A second method of rotary coupling for deep sea reel 100' is shown in FIG. 5 wherein block 110' mounts to stationary portion 106' and includes a straight passage 112' coaxial with rotational axis 116'. Line 52 is inserted through hole 109 in rotary portion 108' and through passage 112' in block 110' for axial alignment with axis 116'. Line 52 thereby rotates with rotary portion 108' while being held centrally along axis 116'. Clip 120' secures line 52 to portion 108' as in the case of FIG. 4. Receiver 54 mounts to block 110' adjacent to the end of line 52 for optical coupling thereto.
FIG. 6 illustrates an application of the present invention wherein an optic fiber fishing line 52 delivers commands to affect the condition of an active probe 80'. In a preferred usage, probe 80' is either held stationary in a body of moving water or trolled through a stationary body of water, in either case active probe 80' depends from optic fiber fishing line 52 in a current, indicated by lines 130, moving relative to the probe. Active probe 80' includes lateral fins 132 mounted upon rod 134 lying transverse to probe 80' and current 130. For a given angular position of rod 134, fins 132 and current 130 interact such that probe 80' reaches an equilibrium vertical position. Rotation of rod 134 affects the interaction of fins 132 and current 130 for vertical positioning of probe 80'. Stationary fin 136 is mounted upon probe 80' in a longitudinal orientation and serves to stabilize rod 134 in a substantially horizontal position. Probe 80' is adapted to interpret positioning commands arriving by optical signal via line 52 and actuate rod 134 accordingly. It is understood that additional fins may be employed to provide lateral positioning of probe 80'.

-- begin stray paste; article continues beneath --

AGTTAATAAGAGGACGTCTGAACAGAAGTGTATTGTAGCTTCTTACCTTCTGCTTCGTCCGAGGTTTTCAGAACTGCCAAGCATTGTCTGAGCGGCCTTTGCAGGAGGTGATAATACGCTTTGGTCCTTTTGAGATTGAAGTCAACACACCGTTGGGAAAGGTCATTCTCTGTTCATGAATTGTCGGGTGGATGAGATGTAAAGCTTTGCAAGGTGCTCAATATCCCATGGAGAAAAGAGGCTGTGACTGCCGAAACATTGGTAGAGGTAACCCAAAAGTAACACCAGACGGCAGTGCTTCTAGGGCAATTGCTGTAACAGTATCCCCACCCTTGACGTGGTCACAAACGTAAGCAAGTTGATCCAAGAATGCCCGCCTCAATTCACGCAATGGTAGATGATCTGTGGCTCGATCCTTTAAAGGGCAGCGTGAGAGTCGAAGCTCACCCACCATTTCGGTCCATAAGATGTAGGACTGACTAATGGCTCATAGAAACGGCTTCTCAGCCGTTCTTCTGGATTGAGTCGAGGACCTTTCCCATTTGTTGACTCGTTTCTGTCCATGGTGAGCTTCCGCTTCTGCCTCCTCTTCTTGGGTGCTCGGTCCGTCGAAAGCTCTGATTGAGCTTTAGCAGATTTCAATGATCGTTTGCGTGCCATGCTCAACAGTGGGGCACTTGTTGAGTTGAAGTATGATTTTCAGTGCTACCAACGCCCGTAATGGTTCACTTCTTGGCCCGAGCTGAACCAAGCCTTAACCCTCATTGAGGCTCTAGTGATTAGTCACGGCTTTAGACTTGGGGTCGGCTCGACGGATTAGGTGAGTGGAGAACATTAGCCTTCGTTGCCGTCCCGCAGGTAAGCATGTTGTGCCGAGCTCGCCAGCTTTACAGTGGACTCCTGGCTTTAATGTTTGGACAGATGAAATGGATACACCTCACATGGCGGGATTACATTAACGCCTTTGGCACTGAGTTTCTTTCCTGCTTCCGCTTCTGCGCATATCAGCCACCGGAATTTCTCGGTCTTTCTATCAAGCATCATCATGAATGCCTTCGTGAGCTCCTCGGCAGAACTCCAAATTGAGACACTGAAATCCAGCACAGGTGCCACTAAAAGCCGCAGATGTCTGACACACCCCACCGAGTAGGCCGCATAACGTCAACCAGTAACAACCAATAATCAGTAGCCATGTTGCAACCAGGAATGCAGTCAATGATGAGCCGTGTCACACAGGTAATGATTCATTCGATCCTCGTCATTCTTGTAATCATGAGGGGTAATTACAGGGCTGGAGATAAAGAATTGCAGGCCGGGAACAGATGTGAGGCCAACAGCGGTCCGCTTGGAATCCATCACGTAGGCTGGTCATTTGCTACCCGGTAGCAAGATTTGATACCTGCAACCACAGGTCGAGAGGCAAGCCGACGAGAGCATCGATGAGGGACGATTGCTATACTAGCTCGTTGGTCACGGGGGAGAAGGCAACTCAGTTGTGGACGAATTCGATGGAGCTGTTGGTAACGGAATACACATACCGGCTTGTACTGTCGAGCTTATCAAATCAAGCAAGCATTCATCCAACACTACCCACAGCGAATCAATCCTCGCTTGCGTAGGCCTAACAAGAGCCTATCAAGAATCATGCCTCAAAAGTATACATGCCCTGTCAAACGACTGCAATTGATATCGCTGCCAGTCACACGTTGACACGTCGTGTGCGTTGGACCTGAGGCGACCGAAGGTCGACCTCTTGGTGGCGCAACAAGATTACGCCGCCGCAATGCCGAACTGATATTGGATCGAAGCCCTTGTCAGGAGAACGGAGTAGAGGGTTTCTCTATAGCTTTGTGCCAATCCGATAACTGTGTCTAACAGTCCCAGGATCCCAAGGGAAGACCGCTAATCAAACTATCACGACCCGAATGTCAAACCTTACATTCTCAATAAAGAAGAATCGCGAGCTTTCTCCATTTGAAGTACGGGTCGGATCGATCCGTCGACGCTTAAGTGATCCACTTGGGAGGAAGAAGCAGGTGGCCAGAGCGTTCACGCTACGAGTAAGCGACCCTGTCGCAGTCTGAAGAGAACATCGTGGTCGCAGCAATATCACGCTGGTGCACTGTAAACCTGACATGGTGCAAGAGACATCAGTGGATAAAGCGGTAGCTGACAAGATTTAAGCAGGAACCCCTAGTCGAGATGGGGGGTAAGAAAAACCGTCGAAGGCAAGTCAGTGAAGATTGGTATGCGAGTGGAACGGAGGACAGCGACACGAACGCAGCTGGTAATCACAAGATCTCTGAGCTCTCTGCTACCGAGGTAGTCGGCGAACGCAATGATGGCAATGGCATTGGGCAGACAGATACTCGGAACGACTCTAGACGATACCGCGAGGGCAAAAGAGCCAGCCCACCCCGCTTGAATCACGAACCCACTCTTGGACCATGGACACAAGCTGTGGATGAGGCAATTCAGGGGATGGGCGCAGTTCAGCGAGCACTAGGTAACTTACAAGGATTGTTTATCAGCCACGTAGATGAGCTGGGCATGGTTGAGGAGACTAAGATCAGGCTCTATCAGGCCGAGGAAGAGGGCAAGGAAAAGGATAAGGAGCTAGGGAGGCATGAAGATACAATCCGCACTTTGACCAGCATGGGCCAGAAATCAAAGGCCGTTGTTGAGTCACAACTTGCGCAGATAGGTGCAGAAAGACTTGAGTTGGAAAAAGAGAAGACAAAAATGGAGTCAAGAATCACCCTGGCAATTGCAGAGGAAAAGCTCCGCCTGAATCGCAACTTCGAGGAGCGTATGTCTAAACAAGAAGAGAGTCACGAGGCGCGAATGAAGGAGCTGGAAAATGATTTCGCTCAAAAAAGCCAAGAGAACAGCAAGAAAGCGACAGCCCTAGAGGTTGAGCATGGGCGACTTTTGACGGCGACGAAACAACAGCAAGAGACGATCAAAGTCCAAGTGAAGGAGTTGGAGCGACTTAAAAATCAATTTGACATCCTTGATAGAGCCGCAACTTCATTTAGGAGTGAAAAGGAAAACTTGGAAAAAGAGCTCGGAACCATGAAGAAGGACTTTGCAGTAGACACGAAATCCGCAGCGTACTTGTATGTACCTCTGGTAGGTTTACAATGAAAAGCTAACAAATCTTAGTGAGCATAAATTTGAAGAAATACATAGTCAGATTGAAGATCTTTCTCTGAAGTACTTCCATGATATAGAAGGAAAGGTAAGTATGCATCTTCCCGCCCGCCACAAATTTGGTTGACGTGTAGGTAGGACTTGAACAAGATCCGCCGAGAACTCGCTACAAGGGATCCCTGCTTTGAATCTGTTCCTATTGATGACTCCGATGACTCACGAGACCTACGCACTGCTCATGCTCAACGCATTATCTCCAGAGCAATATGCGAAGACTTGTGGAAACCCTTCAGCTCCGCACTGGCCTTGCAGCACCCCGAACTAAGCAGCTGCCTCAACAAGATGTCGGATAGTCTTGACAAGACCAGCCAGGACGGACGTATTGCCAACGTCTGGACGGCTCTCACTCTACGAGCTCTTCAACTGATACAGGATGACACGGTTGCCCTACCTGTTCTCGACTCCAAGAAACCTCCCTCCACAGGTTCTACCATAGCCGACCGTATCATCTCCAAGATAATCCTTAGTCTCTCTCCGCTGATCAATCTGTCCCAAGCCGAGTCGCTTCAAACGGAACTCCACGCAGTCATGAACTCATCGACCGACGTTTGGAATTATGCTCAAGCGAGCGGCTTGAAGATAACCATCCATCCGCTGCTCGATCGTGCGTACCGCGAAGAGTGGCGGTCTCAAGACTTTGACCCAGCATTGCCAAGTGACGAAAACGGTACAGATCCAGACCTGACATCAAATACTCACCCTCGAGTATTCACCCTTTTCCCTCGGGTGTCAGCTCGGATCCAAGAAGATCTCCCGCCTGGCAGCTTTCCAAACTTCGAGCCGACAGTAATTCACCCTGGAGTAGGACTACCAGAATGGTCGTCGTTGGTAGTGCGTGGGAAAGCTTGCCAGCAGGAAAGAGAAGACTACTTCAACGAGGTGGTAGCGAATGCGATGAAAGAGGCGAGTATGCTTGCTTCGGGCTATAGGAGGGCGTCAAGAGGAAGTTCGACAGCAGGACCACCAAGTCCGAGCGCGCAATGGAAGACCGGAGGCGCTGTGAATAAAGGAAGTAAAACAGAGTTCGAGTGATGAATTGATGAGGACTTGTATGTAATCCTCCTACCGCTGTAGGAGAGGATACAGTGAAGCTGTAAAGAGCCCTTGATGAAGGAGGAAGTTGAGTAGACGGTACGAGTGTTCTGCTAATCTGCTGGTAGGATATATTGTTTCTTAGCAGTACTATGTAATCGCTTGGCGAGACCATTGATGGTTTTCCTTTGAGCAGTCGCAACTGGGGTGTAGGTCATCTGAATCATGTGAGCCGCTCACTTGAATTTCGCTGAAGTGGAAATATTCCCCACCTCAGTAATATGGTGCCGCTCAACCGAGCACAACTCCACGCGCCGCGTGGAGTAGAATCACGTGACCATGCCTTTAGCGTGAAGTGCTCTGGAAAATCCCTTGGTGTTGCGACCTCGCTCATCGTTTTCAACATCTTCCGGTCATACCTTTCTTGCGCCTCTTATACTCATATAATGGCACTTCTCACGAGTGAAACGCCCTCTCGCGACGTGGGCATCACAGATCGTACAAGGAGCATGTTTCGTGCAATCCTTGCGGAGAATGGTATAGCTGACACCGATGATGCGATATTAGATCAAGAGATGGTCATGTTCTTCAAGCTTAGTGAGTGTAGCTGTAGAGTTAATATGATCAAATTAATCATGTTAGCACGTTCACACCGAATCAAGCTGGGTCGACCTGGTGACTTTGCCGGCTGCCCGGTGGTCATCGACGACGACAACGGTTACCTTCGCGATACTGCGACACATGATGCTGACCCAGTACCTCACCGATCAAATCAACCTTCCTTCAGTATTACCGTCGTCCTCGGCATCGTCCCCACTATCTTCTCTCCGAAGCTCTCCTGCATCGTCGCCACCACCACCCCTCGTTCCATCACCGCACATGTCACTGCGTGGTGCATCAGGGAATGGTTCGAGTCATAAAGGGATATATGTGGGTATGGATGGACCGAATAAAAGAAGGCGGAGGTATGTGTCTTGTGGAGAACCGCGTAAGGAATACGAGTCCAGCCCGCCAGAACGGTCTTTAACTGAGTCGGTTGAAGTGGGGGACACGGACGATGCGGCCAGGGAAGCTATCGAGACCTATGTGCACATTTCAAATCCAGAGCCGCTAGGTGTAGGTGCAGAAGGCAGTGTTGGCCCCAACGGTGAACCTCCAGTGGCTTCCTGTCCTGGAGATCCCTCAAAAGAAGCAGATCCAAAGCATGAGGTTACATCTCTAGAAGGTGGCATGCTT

Probe 80' also includes a light emitting device 140 responsive to commands delivered by way of line 52. Device 140 may be actuated to flash or remain on to attract fish to probe 80'.
The life of battery 30 may be extended if it is not used to power diode 24. Diode 24 may be powered by a capacitor which receives a charge by way of light energy delivered to probe 80 by way of line 52.
While a preferred embodiment of the present invention has been shown and described, it will be appreciated that many changes and modifications may be made without departing from the invention in its broader aspects. For example, the present invention encompasses a system wherein optic signals are transmitted through an optic fiber fishing line to the probe and the probe includes a modulation device for modulating the optical signal in accordance with an aquatic condition. Following modulation, the signal is reflected back up the optic fiber fishing line to a receiver unit which derives a measurement value based on the degree of modulation present in the reflected signal.